By integrating the CBMeMBer filter with the IMM algorithm, an MM-CBMeMBer filter is proposed to address the problem of tracking multiple maneuvering targets in clutter, which is much more difficult than the problem of tracking a single maneuvering target without clutter since the association between the measurements and the targets is unknown. The SMC method is used to implement the filter for generic multitarget models while the GM method is used to implement the filter for linear-Gaussian multitarget models. Then, the extended Kalman (EK) [19] and unscented Kalman (UK) [20] filtering approximations for the GM-MM-CBMeMBer filter to accommodate mildly nonlinear models are described briefly. Nonlinear and linear-Gaussian examples of multiple maneuvering targets tracking are, respectively, presented for comparing the performance of the MM-CBMeMBer filter with that of the single-model CBMeMBer filters, MM-PHD filter [2124], and MM-CPHD filter [25]. The simulation results show that (1) the proposed filter can estimate the number and states of multiple maneuvering targets effectively, whereas the performance of the single-model CBMeMBer filters is rather poor; (2) under relatively low clutter density, the SMC-MM-CBMeMBer filter outperforms the SMC-MM-PHD and SMC-MM-CPHD filters; (3) the performance of the GM-MM-CBMeMBer filter is similar to that of the GM-MM-PHD filter and hence is inferior to that of GM-MM-CPHD filter.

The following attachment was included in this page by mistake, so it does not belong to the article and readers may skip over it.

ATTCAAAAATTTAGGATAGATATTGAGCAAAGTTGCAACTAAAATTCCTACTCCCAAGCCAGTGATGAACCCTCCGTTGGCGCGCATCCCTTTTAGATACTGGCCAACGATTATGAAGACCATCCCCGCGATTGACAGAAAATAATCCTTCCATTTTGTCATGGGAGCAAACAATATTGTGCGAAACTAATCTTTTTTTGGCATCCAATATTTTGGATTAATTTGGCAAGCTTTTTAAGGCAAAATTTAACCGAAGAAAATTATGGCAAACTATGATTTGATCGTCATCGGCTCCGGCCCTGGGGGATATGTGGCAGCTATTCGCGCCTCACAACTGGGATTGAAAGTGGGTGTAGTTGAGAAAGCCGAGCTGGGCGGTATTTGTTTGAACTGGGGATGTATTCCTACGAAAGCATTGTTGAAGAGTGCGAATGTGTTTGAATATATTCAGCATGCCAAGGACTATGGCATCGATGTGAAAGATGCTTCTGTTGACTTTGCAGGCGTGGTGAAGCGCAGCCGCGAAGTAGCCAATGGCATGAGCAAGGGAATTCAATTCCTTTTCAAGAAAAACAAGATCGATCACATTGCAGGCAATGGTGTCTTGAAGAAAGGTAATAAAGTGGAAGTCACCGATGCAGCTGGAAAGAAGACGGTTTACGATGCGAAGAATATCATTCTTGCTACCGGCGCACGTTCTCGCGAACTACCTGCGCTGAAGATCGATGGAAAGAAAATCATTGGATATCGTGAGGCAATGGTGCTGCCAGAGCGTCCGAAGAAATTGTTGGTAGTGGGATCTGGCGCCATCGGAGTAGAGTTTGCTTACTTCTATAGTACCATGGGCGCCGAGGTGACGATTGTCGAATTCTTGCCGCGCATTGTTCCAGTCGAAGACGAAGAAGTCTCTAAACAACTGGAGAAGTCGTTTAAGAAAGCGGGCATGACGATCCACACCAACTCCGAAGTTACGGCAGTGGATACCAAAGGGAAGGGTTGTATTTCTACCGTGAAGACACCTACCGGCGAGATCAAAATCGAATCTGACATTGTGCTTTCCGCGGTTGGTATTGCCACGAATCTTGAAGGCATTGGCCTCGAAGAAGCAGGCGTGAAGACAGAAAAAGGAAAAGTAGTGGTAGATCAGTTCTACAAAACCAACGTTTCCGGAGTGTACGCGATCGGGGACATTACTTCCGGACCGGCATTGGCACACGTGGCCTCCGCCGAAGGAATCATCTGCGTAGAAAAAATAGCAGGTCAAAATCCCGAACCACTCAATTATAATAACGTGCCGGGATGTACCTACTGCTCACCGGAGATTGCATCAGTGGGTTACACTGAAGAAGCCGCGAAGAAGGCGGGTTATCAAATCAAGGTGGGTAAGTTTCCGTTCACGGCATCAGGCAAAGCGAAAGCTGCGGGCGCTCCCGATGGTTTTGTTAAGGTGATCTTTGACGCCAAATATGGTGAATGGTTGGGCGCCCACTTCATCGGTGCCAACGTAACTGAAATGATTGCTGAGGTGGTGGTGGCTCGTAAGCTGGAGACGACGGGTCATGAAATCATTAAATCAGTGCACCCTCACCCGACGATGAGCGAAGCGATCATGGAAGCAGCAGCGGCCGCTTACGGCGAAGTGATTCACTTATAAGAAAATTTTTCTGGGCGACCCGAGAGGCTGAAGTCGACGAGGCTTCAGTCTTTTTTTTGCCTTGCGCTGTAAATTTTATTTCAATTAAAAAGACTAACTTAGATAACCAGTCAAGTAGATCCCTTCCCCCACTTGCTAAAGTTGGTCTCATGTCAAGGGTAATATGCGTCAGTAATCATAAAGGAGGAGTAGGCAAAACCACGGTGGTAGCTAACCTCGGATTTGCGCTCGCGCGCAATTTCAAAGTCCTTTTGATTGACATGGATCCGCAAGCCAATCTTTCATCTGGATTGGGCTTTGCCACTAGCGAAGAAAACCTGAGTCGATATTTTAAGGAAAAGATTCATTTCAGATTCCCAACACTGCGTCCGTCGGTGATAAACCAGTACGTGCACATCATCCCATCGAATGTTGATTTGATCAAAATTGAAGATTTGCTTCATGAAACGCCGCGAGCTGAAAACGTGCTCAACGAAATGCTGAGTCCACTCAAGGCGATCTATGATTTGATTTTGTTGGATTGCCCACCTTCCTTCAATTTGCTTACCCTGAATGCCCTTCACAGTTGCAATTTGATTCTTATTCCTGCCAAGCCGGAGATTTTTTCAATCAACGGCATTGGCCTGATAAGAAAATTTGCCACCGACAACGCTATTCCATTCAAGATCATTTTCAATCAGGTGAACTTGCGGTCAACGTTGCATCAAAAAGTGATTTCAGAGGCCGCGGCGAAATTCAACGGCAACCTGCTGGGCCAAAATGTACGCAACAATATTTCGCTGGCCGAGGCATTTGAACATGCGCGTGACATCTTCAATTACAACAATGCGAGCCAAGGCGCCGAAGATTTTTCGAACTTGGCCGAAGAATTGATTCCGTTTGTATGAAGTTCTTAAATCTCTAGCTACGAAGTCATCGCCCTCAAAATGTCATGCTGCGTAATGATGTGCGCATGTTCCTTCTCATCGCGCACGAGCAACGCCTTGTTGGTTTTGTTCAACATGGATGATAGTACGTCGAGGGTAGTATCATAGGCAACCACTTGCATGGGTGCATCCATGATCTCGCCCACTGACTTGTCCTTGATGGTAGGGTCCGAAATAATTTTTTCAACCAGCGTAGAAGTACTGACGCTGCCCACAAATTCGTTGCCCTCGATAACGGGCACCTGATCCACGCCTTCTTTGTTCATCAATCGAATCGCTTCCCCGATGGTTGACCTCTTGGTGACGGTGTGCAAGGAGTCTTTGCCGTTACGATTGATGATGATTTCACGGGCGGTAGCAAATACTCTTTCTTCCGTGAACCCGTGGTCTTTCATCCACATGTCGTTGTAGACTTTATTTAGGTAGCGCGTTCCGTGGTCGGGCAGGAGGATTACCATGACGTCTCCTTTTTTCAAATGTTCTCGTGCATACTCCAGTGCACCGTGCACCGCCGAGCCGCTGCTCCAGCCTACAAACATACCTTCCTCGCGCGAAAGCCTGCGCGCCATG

The rest of the paper is organized as follows. Section 2 describes the problem of multiple maneuvering targets tracking. In Section 3, the MM-CBMeMBer recursion is given. The generic SMC implementation of the MM-CBMeMBer filter is described in Section 4. The analytic GM implementation of the MM-CBMeMBer filter for linear-Gaussian multitarget models and its EK and UK extensions for nonlinear multitarget models are, respectively, given in Section 5. Numerical studies are shown in Section 6. The conclusions and the future work are given in Section 7.

2. Problem Statement for Multiple Maneuvering Targets Tracking

The multiple maneuvering targets appear and disappear randomly against time over an observation region. At time , let denote the kinematical state of a target and the label of the model in effect, where is the discrete set of all model labels. The models follow a discrete Markov chain with transition probability . Let denote the augmented state vector, whose transition is governed by the density where is the kinematical state transition density conditioned on model .